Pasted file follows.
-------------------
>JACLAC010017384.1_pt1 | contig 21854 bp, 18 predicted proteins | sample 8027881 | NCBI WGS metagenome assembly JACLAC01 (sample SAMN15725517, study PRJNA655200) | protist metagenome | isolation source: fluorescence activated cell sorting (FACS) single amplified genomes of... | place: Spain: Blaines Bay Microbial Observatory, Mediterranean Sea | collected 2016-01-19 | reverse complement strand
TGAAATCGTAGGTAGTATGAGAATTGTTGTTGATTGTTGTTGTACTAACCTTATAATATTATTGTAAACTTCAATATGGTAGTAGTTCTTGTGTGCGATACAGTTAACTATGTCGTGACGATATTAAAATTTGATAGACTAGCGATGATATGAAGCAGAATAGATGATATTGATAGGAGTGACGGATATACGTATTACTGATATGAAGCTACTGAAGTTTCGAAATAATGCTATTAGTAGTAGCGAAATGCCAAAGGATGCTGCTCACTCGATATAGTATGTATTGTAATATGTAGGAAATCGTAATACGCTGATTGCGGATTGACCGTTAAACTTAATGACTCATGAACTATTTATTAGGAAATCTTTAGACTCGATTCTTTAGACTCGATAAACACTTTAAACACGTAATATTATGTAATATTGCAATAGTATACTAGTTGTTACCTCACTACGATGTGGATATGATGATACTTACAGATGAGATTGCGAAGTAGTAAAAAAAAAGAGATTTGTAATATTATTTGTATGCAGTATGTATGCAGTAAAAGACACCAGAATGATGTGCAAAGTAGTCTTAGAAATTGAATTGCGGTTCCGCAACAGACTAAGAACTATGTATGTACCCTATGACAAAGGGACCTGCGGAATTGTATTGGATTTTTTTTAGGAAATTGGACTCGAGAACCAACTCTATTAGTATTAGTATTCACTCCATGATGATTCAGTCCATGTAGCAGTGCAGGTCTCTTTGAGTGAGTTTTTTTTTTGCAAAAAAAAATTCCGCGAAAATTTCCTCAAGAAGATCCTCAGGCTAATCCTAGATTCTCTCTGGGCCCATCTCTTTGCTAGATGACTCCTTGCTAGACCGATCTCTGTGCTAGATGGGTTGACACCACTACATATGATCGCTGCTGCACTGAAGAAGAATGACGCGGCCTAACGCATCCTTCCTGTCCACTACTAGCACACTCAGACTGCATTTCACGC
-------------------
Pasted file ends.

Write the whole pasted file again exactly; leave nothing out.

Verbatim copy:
>JACLAC010017384.1_pt1 | contig 21854 bp, 18 predicted proteins | sample 8027881 | NCBI WGS metagenome assembly JACLAC01 (sample SAMN15725517, study PRJNA655200) | protist metagenome | isolation source: fluorescence activated cell sorting (FACS) single amplified genomes of... | place: Spain: Blaines Bay Microbial Observatory, Mediterranean Sea | collected 2016-01-19 | reverse complement strand
TGAAATCGTAGGTAGTATGAGAATTGTTGTTGATTGTTGTTGTACTAACCTTATAATATTATTGTAAACTTCAATATGGTAGTAGTTCTTGTGTGCGATACAGTTAACTATGTCGTGACGATATTAAAATTTGATAGACTAGCGATGATATGAAGCAGAATAGATGATATTGATAGGAGTGACGGATATACGTATTACTGATATGAAGCTACTGAAGTTTCGAAATAATGCTATTAGTAGTAGCGAAATGCCAAAGGATGCTGCTCACTCGATATAGTATGTATTGTAATATGTAGGAAATCGTAATACGCTGATTGCGGATTGACCGTTAAACTTAATGACTCATGAACTATTTATTAGGAAATCTTTAGACTCGATTCTTTAGACTCGATAAACACTTTAAACACGTAATATTATGTAATATTGCAATAGTATACTAGTTGTTACCTCACTACGATGTGGATATGATGATACTTACAGATGAGATTGCGAAGTAGTAAAAAAAAAGAGATTTGTAATATTATTTGTATGCAGTATGTATGCAGTAAAAGACACCAGAATGATGTGCAAAGTAGTCTTAGAAATTGAATTGCGGTTCCGCAACAGACTAAGAACTATGTATGTACCCTATGACAAAGGGACCTGCGGAATTGTATTGGATTTTTTTTAGGAAATTGGACTCGAGAACCAACTCTATTAGTATTAGTATTCACTCCATGATGATTCAGTCCATGTAGCAGTGCAGGTCTCTTTGAGTGAGTTTTTTTTTTGCAAAAAAAAATTCCGCGAAAATTTCCTCAAGAAGATCCTCAGGCTAATCCTAGATTCTCTCTGGGCCCATCTCTTTGCTAGATGACTCCTTGCTAGACCGATCTCTGTGCTAGATGGGTTGACACCACTACATATGATCGCTGCTGCACTGAAGAAGAATGACGCGGCCTAACGCATCCTTCCTGTCCACTACTAGCACACTCAGACTGCATTTCACGC